Three Easy Ways To Improve Your Twitch Streams

A cute female gamer girl sits in a cozy room behind a computer and plays games. Woman live streaming

Twitch’s success as a live streaming platform makes it an attractive place for content creators to work.

It’s the newest version of the internet watercooler, a place where people come together to “hang out” with streamers they like. It’s also a great place to connect with like-minded people.

If you’re into video games (or even playing music, or working on DIY crafts, or impersonating Bob Ross), there is no better place to show off your skills and attract an audience of followers.

But keep in mind, there are a lot of people trying to do the same thing. Twitch user counts continue to climb, but so do the number of streamers. Competition is stiff, and it’s getting tougher by the day.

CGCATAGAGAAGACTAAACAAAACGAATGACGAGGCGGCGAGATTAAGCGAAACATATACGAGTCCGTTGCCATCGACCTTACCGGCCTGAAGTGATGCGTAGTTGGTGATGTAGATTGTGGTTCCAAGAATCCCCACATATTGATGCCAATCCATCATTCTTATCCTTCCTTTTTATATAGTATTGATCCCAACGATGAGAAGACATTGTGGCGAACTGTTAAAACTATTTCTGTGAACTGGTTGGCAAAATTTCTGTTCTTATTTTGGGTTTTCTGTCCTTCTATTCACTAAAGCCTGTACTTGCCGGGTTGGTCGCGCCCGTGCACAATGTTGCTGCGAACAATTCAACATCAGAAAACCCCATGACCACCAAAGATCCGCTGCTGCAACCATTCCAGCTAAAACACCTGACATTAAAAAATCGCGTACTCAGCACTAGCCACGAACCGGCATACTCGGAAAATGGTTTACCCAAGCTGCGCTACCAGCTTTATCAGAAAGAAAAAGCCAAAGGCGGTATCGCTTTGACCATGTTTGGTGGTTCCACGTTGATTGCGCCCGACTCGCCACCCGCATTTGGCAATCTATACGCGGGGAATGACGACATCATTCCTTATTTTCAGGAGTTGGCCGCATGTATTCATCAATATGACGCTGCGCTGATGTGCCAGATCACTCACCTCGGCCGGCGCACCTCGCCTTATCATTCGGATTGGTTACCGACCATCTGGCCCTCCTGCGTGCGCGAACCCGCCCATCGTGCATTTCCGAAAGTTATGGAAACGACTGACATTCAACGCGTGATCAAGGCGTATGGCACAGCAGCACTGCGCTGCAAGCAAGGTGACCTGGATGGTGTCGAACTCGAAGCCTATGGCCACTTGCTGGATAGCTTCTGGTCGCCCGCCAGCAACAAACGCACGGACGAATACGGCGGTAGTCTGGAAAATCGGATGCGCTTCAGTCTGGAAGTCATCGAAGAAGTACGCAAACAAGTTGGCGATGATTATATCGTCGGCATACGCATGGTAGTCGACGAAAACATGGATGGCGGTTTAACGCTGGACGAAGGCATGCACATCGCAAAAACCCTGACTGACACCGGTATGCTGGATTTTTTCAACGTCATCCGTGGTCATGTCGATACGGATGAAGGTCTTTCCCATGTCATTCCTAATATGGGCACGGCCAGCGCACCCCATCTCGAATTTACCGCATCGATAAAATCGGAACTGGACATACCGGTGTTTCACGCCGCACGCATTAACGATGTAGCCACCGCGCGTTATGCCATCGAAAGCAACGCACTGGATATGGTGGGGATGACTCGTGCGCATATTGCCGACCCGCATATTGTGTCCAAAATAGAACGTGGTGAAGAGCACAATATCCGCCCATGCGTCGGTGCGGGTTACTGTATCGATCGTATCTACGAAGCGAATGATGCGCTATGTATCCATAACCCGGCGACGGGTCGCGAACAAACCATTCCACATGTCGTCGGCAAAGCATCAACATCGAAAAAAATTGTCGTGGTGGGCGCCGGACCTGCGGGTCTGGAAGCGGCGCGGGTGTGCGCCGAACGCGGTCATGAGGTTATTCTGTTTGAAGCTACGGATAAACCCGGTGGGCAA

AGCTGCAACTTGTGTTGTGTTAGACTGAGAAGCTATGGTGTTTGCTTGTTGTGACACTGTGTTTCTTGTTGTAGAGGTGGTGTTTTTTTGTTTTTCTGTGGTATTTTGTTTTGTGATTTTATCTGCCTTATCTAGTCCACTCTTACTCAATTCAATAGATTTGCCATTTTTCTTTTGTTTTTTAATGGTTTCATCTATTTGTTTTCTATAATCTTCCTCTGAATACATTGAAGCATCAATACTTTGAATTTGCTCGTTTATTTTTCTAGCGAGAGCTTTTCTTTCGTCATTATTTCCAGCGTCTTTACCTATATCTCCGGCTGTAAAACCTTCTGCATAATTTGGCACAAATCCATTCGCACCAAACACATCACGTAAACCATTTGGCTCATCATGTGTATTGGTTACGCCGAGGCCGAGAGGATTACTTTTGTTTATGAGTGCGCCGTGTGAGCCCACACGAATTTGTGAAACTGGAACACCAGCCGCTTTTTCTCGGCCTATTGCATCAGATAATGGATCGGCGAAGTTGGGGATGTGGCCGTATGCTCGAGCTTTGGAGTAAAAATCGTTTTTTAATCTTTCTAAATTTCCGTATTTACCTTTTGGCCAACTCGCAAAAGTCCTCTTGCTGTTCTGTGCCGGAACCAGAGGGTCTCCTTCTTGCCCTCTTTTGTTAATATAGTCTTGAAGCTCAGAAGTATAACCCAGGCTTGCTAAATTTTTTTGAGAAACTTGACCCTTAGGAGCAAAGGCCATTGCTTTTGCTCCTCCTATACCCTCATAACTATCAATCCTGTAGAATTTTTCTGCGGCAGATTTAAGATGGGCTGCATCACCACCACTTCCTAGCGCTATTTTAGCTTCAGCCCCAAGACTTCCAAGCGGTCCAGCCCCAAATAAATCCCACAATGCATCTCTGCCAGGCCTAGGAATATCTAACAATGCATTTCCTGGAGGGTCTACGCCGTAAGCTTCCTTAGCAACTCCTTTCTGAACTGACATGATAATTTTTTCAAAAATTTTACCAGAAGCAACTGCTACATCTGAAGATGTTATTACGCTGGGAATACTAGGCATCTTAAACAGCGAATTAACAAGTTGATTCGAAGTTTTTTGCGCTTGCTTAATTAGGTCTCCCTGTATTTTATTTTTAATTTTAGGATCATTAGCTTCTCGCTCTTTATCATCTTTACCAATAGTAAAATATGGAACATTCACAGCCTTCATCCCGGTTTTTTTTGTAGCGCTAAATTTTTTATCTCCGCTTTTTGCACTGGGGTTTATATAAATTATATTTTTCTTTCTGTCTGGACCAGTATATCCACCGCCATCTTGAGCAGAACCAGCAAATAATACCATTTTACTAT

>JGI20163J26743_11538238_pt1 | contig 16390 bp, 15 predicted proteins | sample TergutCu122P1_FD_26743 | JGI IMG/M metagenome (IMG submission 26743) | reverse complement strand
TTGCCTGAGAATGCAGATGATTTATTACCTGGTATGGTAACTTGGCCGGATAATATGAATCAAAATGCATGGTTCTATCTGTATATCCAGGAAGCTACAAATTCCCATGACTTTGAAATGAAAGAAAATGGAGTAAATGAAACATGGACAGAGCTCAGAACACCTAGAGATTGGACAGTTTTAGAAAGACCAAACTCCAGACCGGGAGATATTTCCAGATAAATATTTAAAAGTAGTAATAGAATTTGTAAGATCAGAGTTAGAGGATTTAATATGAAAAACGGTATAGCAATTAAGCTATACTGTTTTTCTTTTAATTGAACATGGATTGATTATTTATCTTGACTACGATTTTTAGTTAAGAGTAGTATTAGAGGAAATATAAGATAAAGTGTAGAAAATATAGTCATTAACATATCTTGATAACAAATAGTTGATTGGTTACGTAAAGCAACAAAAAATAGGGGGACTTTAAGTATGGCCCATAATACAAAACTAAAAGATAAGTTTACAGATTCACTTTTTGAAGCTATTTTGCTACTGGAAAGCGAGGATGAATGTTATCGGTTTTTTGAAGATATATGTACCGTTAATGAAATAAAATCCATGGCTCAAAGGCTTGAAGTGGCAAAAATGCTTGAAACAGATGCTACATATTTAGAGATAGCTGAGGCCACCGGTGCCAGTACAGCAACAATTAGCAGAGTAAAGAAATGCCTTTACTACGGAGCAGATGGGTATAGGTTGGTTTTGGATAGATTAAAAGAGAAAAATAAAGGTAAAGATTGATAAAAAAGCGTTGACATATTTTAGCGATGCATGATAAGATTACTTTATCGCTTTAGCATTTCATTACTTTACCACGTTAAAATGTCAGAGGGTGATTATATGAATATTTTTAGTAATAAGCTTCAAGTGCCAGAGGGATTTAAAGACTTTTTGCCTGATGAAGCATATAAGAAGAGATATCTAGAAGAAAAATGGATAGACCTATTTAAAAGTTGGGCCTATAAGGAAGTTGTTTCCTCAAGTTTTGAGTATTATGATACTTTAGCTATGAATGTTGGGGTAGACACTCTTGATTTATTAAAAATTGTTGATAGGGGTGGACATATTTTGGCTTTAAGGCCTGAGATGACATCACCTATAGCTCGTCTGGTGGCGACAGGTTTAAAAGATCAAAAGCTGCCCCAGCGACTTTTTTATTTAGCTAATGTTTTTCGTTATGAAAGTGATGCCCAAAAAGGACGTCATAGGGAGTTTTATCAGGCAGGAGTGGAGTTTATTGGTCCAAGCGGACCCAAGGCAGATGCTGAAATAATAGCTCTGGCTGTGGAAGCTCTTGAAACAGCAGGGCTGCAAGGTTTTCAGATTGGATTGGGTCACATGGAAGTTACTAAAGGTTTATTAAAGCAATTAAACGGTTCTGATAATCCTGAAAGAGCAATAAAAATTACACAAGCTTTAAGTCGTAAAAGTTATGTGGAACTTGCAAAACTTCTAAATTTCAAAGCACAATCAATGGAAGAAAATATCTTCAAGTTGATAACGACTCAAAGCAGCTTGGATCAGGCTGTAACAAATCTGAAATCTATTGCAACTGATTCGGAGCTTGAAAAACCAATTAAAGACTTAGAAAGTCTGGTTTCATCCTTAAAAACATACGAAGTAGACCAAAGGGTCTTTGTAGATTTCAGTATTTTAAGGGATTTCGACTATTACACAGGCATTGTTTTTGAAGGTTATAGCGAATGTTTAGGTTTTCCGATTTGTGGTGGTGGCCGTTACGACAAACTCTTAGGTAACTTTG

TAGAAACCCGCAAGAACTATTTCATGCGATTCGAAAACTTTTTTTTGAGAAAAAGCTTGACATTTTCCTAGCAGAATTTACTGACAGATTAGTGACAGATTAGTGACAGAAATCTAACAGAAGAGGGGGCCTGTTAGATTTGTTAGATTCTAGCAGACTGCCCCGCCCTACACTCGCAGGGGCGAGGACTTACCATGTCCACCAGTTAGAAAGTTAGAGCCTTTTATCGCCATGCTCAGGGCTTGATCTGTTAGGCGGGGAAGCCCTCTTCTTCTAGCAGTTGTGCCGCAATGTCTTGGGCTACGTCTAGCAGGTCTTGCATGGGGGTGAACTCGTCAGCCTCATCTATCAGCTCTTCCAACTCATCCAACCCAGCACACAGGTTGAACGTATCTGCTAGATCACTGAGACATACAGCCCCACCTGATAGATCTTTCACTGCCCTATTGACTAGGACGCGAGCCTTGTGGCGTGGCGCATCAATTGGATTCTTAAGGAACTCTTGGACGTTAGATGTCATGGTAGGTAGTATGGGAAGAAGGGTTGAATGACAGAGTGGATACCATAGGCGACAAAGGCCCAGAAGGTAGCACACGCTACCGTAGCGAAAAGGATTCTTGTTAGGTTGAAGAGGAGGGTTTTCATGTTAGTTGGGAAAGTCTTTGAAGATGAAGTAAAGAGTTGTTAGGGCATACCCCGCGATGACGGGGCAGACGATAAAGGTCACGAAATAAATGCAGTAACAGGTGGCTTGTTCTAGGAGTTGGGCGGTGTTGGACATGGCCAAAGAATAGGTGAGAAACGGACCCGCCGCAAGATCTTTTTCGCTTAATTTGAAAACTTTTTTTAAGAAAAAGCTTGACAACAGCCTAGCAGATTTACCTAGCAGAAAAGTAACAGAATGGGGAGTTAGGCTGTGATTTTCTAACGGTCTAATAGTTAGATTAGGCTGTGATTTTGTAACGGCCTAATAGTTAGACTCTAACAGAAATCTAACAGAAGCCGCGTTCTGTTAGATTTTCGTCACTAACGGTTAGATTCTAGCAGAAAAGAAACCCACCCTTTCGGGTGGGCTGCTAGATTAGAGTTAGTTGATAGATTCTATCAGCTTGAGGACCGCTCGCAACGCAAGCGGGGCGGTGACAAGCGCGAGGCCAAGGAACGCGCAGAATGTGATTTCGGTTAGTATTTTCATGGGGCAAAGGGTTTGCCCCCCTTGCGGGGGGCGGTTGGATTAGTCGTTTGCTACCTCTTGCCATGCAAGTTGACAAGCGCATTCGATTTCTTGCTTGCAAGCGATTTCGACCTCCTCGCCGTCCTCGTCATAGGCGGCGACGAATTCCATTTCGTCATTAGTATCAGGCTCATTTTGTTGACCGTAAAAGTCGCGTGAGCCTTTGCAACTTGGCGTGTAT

So if you want to stand out from the crowd, you need to find some sort of advantage.

Start With A Plan

The worst streamers are the ones who don’t use a camera and have bad mic quality. If you’ve spent any time browsing old games or low-follower channels, you know what I’m talking about.

Everyone on Twitch has a vision for what they want. But those people (the ones with bad internet, audio, video, or all three) will always be playing catch-up. Even if they’re great at the games they play, viewers just won’t stick around. We all have high expectations these days.

The best channels — the ones that consistently attract new viewers — try to deliver a great and engaging experience. And at the end of the day, that level of quality comes down to two things: Personality and production.